"As far as Schelling and Madam Schlegel are concerned, be extremely careful and on your guard! I entreat you for the sake of our love. I have already been informed by someone else, and such that I must ask you to be very discreet in the matter. Schelling is making a bad name for himself, which makes me very sorry....The greatest ill is that in such matters the actors think no one notices anything, since, indeed, no one says anything to them about it until it becomes a full-blown public scandal. Why does the husband [i.e., Wilhelm Schlegel] not put an end to all this?"
Johanne Fichte responds:
"Today I happened to meet Madam Schlegel, with Schelling (they walk together every day)....I could tell that both of them were in an extremely ill mood. It would frankly be a very good thing if you could take the opportunity to speak with Schelling directly from the heart, since all this gossip about him is also doing damage to him....I am being very cautious with them, and indeed with everyone here, of that you can be assured, my dear Fichte."
(Fichte-house: 1984 photo by translator-editor; portraits: Fichte: frontispiece to Ludwig Noack, Johann Gottlieb Fichte nach seinem Leben, Lohen und Wirken [Leipzig 1862]; Madam Fichte: frontispiece from Achtundvierzig Briefe von Johann Gottlieb Fichte und seinen Verwandten, ed. Moritz Weinhold [Leipzig 1862].)
Here an illustration of the promenade along the former moat along the town walls in Jena ca. 1791. The painter Louise Seidler, who was confirmed with Auguste in late 1799, relates a comical incident during their catechism classes:
"The residence of the venerable superintendent who was to prepare us for the holy sacrament was located directly across from the former town moat [Graben], where the dear street urchins were wont to engage in their cheerful games. Especially during the winter, when parts of the moat were frozen solid, there was no end to the sliding. It was with secret envy that I watched all this fun that my grandmother had hitherto strictly forbidden me; I would have given my very life to try out my skill on the smooth ice. But I was just too ashamed — until one day Auguste Böhmer, to whom I had confided both my profound longing and my reservations, facilely dispensed with the latter through one joke or other. So I tried my hand at what I had never before dared to do, and rushed out to the slippery iceway; unfortunately, unpracticed as I indeed was, I fell flat onto the ice, tall and gangly, with my Bible, hymnal, and catechism books flying everywhere. When I finally scrambled back onto my feet, blushed with embarrassment, I saw to my horror the grave teacher standing at his window, in rapt astonishment, both hands clasped over his head.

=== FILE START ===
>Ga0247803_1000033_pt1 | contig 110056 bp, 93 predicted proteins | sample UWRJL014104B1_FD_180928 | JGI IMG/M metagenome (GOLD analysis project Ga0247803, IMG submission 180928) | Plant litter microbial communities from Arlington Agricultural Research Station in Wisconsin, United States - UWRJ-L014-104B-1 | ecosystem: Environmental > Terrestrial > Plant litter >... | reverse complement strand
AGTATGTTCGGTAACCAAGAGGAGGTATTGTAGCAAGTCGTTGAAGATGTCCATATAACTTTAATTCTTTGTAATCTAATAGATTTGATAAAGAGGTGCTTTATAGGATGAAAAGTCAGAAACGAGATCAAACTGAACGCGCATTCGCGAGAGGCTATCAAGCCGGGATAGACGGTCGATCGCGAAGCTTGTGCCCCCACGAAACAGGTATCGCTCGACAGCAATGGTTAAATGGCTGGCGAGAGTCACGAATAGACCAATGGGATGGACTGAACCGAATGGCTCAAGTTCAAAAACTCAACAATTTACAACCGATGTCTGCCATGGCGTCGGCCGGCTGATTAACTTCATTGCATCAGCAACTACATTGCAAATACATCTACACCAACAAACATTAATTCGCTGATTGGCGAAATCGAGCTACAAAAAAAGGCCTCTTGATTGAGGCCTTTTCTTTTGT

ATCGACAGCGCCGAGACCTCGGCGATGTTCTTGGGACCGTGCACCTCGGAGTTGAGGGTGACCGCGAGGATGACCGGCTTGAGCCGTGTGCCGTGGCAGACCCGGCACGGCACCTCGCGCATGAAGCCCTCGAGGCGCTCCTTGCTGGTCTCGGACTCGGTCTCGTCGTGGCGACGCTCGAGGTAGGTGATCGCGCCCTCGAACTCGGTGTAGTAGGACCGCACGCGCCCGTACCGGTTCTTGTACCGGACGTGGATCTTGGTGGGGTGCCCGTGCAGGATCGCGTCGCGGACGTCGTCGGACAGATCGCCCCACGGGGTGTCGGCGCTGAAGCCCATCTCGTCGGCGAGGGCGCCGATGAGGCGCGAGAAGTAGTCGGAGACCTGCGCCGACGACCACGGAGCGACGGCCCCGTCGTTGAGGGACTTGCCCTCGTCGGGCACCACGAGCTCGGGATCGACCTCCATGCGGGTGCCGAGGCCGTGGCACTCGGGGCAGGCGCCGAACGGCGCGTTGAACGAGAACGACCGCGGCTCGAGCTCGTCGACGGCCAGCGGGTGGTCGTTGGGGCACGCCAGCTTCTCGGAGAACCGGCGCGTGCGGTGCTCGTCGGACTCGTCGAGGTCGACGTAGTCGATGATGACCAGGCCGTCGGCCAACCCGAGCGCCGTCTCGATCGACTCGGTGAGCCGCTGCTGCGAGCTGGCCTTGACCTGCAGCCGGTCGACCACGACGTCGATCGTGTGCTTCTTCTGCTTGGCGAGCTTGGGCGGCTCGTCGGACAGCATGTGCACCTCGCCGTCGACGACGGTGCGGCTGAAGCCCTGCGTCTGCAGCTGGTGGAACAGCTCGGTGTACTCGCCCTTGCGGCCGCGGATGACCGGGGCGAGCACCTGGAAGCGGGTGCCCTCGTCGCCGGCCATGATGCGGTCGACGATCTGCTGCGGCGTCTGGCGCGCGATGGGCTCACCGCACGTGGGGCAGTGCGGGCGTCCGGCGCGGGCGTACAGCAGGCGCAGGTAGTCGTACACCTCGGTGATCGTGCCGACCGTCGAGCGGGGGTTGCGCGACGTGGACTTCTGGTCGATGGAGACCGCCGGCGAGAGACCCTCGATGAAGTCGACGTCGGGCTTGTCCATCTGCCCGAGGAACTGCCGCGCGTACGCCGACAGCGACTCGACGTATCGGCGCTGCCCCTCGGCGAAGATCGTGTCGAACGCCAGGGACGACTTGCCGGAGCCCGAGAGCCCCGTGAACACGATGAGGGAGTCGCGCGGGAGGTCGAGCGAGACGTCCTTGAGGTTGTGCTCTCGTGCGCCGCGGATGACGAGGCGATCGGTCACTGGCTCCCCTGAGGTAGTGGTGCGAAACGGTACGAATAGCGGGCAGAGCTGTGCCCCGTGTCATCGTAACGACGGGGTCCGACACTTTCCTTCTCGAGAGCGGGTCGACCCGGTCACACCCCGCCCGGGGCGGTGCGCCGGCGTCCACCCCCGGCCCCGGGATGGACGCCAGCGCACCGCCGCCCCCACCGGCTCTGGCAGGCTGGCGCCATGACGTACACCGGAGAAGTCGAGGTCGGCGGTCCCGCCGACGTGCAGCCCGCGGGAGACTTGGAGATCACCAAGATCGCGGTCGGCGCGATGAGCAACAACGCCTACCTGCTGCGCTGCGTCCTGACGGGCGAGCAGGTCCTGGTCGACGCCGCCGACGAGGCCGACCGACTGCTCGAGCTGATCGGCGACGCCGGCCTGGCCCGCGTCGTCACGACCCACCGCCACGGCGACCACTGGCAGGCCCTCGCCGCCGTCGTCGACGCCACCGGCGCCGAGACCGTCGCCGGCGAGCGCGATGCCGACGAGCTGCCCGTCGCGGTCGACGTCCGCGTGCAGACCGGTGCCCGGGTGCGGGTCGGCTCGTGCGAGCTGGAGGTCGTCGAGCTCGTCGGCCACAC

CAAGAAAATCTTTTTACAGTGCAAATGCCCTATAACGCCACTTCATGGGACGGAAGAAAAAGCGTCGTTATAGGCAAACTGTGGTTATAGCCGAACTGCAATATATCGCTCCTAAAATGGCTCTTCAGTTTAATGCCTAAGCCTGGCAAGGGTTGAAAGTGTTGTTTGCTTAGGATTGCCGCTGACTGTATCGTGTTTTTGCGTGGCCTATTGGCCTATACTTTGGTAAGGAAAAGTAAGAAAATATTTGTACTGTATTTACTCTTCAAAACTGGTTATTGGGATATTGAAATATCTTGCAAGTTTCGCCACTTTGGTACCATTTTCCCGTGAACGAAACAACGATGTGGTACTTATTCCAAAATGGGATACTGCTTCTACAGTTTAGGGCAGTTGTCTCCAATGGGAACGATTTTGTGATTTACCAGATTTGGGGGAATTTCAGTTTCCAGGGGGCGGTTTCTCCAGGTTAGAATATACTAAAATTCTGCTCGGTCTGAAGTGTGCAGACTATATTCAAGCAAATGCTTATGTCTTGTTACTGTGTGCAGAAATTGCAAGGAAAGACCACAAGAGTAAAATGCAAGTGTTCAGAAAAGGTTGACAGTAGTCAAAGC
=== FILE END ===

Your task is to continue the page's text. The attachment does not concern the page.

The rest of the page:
(Illustration from Jena und Weimar von alter zu neuer Zeit [Jena 1908], following p. 64.)
The house of the publisher Friedrich Frommann in 1970, where Caroline, Wilhelm Schlegel, Schelling, Goethe, and essentially everyone associated with the cultural and university community in Jena regularly spent memorable evenings of conviviality and cultural exchange.
Schelling writes to Friedrich Frommann from Munich in January of 1809: "The description of your winter life in Jena in the letter from Madame Frommann almost aroused our old yearning for the quiet, happy life that one unfortunately encounters less frequently here....her reminder of earlier, more cheerful days gladdened us both exceedingly; if only we were together again, there should be no lack of pranks and fun or even more at least from my side."
(Photo reproduced by permission, Stadtmuseum Jena.)